Victoria Francés and her popular style are inspired by the Gothic movement, and her work is considered a model to follow in terms of illustration within this genre: ghostly women wearing long dresses with vampirical attributes. Her illustrations tend to depict solitary characters, young women or couples in a romantic or melancholic atmosphere. She is influenced by a number of writers including Edgar Allan Poe, Anne Rice, Goethe, Baudelaire, Bram Stoker, as well as illustrators such as Brian Froud, Arthur Rackham, Edmund Dulac or Luis Royo and bands like Dark Sanctuary, whom she worked with in 2009.

Likewise, a remarkable change in register can be observed in her work, as in Misty Circus or MandrakMoors, in which the author uses a style that may be considered less realistic and which is aimed at a much wider audience. Nonetheless, she maintains the essence of her work as a whole or the melancholy which endures in all her creations.

This image was so much fun to recreate granted style wise not really representative of the image created by Victoria Francis but lets say we were inspired by her work.  To get this right the beautiful ladies clearly spent a lot of time in makup.  We use an upside down compost bin with a smoke generator and quatra light to fire out into their faces always guaranteed to create a spooky effect.  One additional light was fired sideways to add a little more detail in Sarahs face as the book created a shadow.  This was so much fun I have also added a three of portrait images.  Well how could i miss this opportunity?

Featuring left to right

Sarah Lowes, Anna Chouler, Pat Dunscombe

The Desperate Man 

Gustavo Courbet

The self-portrait has long been employed by artists to convey different messages or psychological states in their art. In fact, the exploration of the inner being through self-representation has been well documented among some of the most influential and monumental figures in Western and Eastern art.

Gustave Courbet (1819-1877) can be added to this illustrious group of artists. As one of the most recognized painters of his time, Courbet earned success as a young man, though a period of uncertainty and financial misery pervaded his life until the mid-1850s. Further, letters to family, friends, and patrons suggest that even as late as 1860, Courbet was susceptible to melancholy. Significantly, between the years 1840 and 1850, Courbet produced nearly 24 self-portraits that offer his viewers a glimpse into the formulation of his early identity and psychological evolution. As scholar Dominique de Font-Reaulx has noted, “the early self-portraits are a window into the artist’s early training and development. The visual habits formed in these works would continue throughout his oeuvre.”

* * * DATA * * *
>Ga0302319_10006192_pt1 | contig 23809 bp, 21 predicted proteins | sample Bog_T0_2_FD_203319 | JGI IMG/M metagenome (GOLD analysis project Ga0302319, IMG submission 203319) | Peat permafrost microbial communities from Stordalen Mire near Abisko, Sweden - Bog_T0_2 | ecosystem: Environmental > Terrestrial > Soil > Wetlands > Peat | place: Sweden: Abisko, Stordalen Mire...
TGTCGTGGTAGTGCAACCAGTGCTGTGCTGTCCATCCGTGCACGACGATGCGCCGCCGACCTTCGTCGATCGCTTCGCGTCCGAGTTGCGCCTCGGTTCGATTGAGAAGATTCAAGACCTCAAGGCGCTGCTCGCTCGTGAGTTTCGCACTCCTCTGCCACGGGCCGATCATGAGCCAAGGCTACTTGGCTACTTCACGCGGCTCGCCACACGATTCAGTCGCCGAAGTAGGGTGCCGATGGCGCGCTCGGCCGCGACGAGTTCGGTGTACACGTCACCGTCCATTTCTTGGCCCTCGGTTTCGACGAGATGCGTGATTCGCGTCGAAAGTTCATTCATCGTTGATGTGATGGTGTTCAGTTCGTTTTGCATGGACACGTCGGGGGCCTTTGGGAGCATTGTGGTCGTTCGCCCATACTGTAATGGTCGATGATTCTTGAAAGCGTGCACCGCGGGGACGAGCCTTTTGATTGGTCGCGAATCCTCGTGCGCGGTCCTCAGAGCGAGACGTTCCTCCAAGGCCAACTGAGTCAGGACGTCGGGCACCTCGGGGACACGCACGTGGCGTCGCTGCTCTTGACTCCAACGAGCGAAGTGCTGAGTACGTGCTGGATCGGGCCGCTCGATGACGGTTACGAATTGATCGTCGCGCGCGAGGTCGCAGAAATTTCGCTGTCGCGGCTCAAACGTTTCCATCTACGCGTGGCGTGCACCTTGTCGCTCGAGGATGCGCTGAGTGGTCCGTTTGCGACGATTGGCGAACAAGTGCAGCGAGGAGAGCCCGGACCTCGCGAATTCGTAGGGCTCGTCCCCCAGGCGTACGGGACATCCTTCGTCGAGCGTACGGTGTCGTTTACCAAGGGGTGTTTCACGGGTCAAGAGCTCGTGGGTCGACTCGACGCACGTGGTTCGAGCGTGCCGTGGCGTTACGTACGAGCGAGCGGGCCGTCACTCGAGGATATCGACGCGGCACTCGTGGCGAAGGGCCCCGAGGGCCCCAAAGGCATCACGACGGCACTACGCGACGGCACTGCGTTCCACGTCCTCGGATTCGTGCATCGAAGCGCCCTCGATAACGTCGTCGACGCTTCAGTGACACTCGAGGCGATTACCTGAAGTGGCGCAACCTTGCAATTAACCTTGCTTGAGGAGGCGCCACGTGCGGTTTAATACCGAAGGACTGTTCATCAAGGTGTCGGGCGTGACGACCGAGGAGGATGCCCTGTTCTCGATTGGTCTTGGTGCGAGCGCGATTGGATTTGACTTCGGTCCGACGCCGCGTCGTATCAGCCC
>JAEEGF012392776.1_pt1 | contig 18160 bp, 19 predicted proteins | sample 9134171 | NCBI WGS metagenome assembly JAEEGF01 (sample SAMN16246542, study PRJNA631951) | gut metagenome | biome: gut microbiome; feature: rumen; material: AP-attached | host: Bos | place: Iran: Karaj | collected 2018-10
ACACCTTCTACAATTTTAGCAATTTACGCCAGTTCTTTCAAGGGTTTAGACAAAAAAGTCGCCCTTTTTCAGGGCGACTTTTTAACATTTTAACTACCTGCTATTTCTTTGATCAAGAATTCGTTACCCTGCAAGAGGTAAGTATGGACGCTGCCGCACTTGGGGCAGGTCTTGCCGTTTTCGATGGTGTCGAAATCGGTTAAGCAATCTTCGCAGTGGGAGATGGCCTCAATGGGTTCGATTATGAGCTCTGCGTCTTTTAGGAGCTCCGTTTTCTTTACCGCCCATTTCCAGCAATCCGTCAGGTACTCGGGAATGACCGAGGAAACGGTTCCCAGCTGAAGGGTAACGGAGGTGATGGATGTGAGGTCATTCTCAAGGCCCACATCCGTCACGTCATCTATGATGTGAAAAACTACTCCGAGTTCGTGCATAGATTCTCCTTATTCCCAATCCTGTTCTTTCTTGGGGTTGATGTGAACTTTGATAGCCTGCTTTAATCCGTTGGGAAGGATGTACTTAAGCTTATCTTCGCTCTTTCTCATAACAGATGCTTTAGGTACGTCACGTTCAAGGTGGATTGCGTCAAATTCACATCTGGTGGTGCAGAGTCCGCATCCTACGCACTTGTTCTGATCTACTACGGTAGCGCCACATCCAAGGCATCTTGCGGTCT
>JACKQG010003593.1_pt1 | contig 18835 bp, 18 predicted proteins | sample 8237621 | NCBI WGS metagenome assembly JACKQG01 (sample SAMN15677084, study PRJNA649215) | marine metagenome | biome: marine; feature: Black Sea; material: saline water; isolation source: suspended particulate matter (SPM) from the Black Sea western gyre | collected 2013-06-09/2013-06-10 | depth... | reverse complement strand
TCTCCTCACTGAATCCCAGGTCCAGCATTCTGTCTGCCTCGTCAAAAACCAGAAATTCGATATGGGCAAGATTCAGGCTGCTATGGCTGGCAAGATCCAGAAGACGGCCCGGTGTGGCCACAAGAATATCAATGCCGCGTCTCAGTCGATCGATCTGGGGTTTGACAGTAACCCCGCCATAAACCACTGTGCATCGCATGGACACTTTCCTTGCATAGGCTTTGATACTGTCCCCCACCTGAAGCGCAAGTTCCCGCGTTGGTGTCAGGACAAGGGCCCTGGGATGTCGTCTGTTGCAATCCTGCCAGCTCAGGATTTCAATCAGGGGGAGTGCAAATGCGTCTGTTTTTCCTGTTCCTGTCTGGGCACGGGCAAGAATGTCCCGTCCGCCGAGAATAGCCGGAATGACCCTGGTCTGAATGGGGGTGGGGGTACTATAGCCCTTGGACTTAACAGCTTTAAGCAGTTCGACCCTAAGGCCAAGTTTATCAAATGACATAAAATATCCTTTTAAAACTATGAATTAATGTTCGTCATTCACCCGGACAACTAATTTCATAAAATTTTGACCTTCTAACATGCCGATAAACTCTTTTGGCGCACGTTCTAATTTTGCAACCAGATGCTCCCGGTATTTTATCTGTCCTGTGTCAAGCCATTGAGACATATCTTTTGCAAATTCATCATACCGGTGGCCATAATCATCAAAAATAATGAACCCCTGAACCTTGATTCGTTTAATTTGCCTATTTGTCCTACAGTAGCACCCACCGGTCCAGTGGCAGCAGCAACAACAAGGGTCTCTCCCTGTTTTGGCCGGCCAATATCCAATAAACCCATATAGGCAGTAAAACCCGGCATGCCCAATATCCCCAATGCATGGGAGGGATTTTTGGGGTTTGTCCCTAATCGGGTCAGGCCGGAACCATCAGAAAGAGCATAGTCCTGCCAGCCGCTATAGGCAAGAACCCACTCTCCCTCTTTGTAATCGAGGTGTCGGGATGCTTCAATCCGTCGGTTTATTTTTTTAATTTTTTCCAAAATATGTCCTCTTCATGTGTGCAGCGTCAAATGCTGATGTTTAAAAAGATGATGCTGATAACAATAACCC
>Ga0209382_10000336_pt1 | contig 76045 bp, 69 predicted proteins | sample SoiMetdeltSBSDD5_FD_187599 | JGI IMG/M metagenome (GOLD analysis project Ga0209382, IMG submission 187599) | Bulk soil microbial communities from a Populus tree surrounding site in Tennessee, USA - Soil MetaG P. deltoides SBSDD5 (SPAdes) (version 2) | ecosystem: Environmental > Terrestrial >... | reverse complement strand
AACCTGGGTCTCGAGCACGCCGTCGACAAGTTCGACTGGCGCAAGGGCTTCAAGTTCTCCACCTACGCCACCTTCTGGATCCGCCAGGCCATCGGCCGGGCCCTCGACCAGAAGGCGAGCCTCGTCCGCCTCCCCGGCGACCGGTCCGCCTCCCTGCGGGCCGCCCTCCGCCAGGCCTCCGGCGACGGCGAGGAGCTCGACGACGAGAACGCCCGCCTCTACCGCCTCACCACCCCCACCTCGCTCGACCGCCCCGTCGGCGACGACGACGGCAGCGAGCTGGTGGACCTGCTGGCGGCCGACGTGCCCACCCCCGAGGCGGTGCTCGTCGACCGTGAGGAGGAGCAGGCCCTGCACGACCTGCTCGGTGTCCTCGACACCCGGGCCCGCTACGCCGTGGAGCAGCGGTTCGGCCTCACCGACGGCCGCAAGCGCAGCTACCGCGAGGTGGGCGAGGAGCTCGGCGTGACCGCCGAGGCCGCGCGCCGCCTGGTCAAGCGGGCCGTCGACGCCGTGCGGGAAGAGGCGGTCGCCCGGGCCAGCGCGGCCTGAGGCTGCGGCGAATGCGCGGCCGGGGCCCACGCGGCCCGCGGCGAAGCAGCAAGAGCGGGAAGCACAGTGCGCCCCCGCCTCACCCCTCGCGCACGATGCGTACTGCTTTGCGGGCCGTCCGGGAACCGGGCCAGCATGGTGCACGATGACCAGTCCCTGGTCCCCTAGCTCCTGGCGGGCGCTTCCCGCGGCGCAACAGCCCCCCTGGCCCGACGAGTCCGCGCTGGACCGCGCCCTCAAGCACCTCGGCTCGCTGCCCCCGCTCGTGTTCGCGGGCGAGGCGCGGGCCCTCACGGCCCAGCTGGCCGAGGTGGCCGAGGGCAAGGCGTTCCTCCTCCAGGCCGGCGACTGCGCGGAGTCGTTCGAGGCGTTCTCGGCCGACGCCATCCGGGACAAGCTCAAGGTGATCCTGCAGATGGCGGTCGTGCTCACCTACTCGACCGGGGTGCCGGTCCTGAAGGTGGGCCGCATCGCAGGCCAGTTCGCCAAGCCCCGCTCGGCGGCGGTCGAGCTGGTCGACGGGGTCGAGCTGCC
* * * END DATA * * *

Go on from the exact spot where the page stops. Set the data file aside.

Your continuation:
We decided to try and recreate portrait images as an alternative to images which are more complex and feature multiple characters.  This should be simpler but it is absolutely not.  When you are capturing a face then there is no where to hide.  Unless one of our group look very like the image you are recreating you have no chance.  The best you can do is try and get the lighting right hand positions etc and hope for the best.  I need to keep telling myself that  if the representation was faultless then the whole idea become a little pointless.  In this first image Joe Haydon defiantly looks like the disparate man but the scaling size of his head was impossible to get right.  We need to remember we are trying to replicate a painting with real people there is no bending or stretching going on so it will never be completely on the money.

Featuring

Joe Haydon


2 Comments

  1. by Denise Hornby on Monday, 29 October  1:58 pm

    I absolutely LOVE this idea and would be very interested in being part of the group, though I've no idea what value I would bring to it.

  2. by Phil Punton on Thursday, 1 November  10:12 am

    well lets join you Denise sorry it took a while to reply